The recent rent control vote in St. Paul, Minn. that capped annual rent increases at 3 percent has caused developers to pull permits, pause projects, or reconsider sites for future housing, according to reports.
The St. Paul rent control vote does not exempt new construction, unlike rent control in some other cities, so developers who had projects underway moved quickly to stop construction and plans tied to new housing, which also affects planned affordable-housing units.
St. Paul Mayor Melvin Carter is reportedly asking the city council to amend the strict cap on rent increases, but legal questions put any changes in doubt.
The Minneapolis Star-Tribune reported that Ryan Companies was scheduled to submit three building plans to the city this week, but Tony Barranco, Ryan’s north region president, said those reviews have been postponed indefinitely in light of the rent-control referendum’s outcome.
Ryan Companies warned before election day that the rent control ordinance in St. Paul could prevent the company from finding investors for the 760 affordable-housing units the city pledged to bring to the former Ford site.
The company, which is developing a total of 3,800 housing units at the old Ford site under the “Highland Bridge” project, told KARE 11 that it pulled applications for three buildings there.
“If our banking partners won’t loan us dollars to build the buildings that are planned as market-rate because they can more safely lend their dollars elsewhere, we will not be able to build the market-rate projects” that help subsidize affordable housing, Barranco told the Star-Tribune.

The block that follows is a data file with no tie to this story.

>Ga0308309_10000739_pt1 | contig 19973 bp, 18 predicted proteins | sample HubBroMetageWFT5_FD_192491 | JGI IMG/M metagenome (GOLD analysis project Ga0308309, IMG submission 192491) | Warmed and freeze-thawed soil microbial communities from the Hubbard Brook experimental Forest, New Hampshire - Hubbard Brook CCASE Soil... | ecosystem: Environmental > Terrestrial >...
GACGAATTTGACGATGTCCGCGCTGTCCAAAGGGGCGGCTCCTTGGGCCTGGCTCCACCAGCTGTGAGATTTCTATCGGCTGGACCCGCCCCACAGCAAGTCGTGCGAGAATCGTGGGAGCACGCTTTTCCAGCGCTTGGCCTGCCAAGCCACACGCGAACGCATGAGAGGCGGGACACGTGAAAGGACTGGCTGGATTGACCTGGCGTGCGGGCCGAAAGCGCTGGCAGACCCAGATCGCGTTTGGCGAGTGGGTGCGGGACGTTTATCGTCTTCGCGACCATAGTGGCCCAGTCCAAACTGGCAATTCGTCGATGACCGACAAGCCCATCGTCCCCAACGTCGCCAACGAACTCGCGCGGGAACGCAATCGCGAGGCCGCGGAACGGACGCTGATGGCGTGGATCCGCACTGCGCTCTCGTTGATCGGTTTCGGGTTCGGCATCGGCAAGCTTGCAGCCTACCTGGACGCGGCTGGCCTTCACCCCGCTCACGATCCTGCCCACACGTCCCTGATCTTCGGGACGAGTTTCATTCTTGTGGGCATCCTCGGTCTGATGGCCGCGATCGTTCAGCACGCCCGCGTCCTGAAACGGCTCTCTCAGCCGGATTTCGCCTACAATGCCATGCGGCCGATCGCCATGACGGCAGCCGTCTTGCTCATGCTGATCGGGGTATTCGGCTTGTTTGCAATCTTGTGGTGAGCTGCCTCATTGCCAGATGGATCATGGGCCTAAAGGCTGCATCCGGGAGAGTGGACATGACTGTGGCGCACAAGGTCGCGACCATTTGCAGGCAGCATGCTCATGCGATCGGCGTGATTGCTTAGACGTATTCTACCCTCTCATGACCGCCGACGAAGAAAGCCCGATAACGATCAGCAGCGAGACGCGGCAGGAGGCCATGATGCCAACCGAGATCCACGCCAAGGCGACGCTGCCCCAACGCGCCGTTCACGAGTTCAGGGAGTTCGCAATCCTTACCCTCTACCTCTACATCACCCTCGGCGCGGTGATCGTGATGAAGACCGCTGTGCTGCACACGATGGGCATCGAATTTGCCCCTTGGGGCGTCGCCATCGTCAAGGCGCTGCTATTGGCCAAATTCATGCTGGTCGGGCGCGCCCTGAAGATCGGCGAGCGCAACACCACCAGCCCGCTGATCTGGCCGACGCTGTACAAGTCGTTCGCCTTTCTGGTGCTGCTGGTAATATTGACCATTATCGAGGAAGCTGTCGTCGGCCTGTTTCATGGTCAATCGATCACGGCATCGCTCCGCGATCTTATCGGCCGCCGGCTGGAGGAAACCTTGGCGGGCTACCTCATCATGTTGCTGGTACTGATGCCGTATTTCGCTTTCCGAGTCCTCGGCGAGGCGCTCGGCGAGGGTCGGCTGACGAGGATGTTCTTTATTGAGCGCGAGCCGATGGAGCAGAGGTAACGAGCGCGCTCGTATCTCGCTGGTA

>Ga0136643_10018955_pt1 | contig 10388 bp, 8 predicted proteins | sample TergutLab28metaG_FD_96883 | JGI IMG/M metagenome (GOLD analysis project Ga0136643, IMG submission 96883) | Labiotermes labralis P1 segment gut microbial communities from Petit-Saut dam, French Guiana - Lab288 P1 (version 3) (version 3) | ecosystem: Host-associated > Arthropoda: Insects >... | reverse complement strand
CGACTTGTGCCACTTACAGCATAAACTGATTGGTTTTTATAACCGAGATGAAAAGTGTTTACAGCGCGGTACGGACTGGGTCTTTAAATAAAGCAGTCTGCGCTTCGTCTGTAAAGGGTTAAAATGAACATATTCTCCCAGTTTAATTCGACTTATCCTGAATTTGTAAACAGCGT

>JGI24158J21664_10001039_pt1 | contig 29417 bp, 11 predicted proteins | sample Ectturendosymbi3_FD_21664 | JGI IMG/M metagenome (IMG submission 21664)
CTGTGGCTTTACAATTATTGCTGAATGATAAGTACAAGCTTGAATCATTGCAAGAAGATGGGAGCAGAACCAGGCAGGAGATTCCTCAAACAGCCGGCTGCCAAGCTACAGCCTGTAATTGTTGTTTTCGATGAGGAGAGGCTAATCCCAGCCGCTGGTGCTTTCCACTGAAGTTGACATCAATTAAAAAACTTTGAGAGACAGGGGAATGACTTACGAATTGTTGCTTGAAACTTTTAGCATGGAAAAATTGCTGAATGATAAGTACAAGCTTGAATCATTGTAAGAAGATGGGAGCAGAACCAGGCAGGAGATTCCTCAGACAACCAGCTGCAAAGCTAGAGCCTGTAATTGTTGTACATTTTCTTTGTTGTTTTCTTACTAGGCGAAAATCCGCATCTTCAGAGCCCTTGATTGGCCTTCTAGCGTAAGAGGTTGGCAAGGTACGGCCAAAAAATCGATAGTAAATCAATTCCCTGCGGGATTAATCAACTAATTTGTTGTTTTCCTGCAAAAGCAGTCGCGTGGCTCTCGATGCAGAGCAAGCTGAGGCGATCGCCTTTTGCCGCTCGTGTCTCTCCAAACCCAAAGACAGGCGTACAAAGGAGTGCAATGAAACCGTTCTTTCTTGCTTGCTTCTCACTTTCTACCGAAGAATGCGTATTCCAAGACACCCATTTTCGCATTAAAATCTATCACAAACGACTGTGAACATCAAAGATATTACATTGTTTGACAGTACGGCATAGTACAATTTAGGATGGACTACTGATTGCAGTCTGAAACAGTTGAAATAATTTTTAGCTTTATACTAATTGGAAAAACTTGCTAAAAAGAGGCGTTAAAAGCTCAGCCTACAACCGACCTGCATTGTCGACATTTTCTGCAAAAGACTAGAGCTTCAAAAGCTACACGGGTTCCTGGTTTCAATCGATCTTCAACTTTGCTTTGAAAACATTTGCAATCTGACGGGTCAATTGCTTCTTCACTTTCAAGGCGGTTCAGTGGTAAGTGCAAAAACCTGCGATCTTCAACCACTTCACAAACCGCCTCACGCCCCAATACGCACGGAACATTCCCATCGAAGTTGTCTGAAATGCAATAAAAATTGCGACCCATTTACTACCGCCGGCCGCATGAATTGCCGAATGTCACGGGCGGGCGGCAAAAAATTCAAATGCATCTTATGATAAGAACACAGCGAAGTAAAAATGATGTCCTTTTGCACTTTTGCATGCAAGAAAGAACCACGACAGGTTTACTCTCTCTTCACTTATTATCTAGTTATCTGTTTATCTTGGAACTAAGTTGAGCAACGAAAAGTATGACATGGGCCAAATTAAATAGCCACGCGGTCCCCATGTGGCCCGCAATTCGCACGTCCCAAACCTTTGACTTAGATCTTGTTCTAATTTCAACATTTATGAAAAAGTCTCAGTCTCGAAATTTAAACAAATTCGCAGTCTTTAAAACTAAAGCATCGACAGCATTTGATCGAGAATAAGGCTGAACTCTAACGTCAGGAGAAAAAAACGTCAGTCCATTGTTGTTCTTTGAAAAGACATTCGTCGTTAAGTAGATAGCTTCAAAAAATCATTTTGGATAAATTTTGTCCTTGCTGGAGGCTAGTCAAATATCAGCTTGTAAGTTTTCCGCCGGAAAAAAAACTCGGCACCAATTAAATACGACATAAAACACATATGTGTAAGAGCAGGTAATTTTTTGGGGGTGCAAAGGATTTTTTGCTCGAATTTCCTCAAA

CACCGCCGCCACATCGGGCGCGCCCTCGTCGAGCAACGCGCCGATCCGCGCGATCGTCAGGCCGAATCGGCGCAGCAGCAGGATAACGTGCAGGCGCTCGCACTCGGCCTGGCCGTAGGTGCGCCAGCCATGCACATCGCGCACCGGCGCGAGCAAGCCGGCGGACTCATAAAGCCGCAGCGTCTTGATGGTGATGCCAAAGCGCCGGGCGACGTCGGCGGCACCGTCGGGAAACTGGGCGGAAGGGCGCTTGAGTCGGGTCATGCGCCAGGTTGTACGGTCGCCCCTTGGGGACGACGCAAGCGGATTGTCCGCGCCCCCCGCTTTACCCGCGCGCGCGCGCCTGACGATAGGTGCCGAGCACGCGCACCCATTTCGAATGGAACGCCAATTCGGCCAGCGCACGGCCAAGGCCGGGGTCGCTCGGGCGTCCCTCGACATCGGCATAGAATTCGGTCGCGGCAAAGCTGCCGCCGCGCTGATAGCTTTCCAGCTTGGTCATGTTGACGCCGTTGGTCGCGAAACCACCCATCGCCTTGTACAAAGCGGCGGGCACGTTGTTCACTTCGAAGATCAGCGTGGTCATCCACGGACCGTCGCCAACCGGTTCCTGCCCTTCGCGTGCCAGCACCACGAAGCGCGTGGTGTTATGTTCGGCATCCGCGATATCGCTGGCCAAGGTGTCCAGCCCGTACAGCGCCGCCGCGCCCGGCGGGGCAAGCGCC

“We’re aware that Mayor Carter has asked the St. Paul City Council to pass a clarifying ordinance that allows exemption for new housing construction. We support that position and hope to learn more about those clarifications as soon as possible,” Barranco said.
Other developers are waiting to see what will happen amid the confusion over the rent-control ordinance.
“We, like everybody else, are re-evaluating what—if any—future business activity we’ll be doing in St. Paul,” said Jim Stolpestad, founder of development company Exeter, in an interview with the Star-Tribune.
Stefanie Sokup, the vice president of marketing and head of new construction at Real Estate Equities, told KARE 11 the lack of an exemption for new projects also troubled her. Real Estate Equities owns five apartments in St. Paul.
“I do worry about other developers in St. Paul and what this means. I think it will halt development, or at least stall it for a while,” Sokup said. “Ultimately, we feel this wasn’t thought through… Is this the best solution to help the people that need affordable housing in five years, or is this just a quick fix?”